The Bo-Keys have been a rock-solid force on the Memphis scene for a number of years – and here, they take an even deeper step into the city's rich soul history – by making space on the record for performances by classic Memphis soul singers Percy Wiggins, Don Bryant, and The Masqueraders! Wiggins gets the most space here – and opens up in a way that shows hardly any change in his abilities since his early singles for the Goldwax label – maybe more of a sense of experience in the way he puts over the lyrics, given some nice deep soul backings from the Bo-Keys, who burn nicely in a blend of organ and horns. Bryant and The Masqueraders each on one song – Wiggins on the others – and titles include "Learned My Lesson In Love", "Set Me Free", "The Longer You Wait", "Wasted Days & Wasted Nights", "Last Date", and "I Threw It All Away".  ~ Dusty Groove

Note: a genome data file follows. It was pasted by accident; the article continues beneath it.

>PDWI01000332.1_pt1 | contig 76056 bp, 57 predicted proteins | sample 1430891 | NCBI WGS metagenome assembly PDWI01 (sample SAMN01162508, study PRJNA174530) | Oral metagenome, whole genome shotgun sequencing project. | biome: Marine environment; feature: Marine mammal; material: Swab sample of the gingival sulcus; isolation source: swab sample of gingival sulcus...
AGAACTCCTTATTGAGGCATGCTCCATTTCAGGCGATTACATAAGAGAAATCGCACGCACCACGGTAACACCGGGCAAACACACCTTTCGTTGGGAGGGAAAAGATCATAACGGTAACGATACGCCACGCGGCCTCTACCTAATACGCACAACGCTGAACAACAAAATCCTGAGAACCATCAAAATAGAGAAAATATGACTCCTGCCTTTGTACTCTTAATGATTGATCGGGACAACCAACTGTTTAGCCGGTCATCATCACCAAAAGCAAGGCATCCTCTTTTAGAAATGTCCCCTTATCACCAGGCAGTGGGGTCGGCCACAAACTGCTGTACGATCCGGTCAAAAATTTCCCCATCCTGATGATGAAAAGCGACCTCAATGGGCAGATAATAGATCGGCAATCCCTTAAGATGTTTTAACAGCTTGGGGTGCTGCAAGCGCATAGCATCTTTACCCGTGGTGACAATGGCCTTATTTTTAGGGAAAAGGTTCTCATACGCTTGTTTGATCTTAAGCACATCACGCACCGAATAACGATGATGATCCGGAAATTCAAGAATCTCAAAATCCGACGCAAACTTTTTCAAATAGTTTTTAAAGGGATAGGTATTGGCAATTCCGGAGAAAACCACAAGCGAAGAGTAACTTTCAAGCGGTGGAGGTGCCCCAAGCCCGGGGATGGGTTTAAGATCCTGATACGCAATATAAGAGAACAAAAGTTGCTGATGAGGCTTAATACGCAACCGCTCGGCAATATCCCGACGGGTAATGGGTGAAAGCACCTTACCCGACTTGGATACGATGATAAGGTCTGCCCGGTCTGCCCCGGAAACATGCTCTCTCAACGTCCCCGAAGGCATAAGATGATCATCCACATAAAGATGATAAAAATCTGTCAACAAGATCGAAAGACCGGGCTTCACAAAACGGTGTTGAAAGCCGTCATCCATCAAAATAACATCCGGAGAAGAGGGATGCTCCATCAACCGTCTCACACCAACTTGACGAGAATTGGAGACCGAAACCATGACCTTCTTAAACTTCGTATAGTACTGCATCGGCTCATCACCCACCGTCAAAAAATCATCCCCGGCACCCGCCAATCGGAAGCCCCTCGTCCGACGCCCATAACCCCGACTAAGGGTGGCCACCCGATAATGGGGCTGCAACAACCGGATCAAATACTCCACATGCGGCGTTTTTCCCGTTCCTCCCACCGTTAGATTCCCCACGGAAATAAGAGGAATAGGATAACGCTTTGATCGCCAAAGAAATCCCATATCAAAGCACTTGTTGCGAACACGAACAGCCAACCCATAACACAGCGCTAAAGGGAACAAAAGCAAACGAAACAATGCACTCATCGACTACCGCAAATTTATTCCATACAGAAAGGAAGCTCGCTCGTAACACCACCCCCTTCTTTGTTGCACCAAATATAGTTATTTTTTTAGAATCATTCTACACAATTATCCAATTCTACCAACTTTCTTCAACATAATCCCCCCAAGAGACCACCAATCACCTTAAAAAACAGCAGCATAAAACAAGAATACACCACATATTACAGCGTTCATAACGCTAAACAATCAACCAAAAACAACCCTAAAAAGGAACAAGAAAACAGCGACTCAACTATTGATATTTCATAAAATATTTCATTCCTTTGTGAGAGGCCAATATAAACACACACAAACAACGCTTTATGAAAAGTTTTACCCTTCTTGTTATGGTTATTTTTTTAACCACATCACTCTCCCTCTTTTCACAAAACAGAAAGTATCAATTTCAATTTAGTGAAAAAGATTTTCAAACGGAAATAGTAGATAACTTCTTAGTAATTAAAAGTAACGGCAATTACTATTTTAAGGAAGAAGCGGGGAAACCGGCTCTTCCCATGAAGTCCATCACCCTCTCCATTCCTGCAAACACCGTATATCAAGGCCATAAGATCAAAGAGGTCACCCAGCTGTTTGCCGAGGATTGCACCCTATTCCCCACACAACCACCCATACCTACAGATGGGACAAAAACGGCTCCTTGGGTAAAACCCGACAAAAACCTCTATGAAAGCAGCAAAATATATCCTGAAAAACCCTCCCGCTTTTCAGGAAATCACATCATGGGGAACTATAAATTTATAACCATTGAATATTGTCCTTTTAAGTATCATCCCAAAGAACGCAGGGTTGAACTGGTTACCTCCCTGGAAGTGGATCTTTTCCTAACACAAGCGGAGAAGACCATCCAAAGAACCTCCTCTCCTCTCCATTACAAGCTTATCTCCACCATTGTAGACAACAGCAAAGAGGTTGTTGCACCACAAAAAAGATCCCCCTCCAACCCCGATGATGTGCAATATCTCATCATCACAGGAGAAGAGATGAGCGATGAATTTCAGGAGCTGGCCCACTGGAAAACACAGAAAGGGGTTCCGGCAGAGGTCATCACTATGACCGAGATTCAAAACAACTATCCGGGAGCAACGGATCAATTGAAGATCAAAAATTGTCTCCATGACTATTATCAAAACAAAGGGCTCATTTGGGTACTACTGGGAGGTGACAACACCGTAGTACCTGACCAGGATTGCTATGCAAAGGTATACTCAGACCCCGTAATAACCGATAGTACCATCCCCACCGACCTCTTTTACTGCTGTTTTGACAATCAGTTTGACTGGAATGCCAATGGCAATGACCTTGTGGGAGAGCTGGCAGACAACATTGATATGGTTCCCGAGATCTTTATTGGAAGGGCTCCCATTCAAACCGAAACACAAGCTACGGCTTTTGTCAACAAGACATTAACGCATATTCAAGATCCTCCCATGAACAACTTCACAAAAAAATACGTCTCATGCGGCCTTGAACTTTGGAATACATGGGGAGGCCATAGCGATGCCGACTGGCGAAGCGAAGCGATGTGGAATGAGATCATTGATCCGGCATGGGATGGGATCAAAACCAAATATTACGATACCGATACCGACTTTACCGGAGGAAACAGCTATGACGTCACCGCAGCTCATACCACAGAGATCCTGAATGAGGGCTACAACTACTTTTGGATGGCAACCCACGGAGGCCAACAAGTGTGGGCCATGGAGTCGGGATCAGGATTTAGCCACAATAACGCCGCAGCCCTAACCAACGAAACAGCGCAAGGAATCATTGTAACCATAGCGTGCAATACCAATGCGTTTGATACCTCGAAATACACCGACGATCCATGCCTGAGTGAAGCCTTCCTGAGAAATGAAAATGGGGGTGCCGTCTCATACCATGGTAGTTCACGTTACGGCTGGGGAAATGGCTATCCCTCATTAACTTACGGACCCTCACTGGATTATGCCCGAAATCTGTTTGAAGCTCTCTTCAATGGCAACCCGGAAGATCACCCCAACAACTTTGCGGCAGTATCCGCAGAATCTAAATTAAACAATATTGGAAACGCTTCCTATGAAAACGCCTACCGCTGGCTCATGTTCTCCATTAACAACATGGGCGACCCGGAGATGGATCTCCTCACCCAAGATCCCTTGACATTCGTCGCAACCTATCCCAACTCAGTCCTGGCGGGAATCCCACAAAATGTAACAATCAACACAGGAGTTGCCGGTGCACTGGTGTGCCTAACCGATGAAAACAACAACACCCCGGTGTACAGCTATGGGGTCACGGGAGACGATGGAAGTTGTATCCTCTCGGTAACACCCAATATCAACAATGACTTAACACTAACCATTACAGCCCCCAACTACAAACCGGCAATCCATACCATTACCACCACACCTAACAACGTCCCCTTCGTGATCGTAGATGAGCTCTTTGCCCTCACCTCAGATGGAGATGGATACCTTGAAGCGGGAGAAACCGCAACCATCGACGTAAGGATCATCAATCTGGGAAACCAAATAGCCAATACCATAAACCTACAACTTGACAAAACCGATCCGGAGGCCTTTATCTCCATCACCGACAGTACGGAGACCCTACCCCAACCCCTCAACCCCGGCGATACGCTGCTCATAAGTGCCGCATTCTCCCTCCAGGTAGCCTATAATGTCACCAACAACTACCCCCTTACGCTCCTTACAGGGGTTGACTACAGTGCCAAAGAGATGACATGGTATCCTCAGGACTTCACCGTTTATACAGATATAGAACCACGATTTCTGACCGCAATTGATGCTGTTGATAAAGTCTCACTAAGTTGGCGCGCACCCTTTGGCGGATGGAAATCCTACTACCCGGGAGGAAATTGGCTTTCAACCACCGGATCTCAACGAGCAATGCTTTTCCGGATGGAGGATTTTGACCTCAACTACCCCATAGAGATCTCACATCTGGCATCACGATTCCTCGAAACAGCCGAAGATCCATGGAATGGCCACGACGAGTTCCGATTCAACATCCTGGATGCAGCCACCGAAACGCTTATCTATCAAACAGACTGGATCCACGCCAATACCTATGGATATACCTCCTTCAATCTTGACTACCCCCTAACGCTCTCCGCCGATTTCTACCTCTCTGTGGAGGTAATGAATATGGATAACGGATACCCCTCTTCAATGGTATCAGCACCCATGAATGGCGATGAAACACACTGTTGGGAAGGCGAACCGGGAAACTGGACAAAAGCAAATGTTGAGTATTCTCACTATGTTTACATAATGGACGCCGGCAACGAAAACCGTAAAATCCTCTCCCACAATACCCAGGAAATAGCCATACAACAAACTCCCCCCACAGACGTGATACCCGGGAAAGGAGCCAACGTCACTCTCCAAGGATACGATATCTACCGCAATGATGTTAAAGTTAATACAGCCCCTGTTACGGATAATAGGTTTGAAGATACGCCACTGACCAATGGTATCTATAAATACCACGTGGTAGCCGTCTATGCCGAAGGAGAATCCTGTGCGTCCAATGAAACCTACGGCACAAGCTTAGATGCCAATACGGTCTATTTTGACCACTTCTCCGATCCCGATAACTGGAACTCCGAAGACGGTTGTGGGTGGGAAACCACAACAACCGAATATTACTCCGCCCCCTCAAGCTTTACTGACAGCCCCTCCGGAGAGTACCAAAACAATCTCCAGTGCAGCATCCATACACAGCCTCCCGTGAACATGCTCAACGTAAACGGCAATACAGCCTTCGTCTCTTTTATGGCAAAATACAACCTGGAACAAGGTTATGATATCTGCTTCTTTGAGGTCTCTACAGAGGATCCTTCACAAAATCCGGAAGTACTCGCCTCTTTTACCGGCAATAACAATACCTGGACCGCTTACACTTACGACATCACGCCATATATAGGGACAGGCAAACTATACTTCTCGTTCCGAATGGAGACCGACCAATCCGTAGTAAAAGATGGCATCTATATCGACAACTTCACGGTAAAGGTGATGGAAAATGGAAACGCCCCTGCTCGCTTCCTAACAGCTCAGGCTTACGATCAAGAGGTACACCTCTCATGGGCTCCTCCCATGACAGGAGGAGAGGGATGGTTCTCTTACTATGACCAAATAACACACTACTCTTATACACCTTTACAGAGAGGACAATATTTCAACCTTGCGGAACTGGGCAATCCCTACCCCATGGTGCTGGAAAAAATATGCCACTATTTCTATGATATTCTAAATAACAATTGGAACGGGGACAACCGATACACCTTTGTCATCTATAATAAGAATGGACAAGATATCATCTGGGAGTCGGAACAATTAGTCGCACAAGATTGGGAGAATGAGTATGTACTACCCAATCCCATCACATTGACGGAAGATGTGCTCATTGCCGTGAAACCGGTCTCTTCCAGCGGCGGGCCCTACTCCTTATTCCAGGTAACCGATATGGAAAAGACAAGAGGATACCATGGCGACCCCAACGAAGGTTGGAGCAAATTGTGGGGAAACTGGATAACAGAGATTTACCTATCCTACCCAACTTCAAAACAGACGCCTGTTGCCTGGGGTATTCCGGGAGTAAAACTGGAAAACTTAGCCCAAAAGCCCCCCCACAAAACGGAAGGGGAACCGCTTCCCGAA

Soil & Pimp Sessions have been making music far longer than anyone else might do with such a clunky name – and over the years, they've just gotten better and better, and found rich new ways to express themselves! This album may well be the group's best so far – and represents a continuing change from the breakneck rhythms and intense solos of the past, to territory that's even more fully-formed – and which has the group embracing some spiritual and soulful currents we never would have heard a few years back! Some tracks have a righteous vibe, and almost an early 70s spiritual jazz approach – while a few others feature guest vocalists in the lead, and have a soulful sparkle that works equally well. The result is a sound that's got the sort of majesty you might expect from the cover image – and titles include "By Your Side", "Connected", "Black Milk", "Papaya Pai Pai", "88 9th Avenue", "Soilogic", "Simoom", "Mellow Black", and a nice version of "Cantaloupe island".  ~ Dusty Groove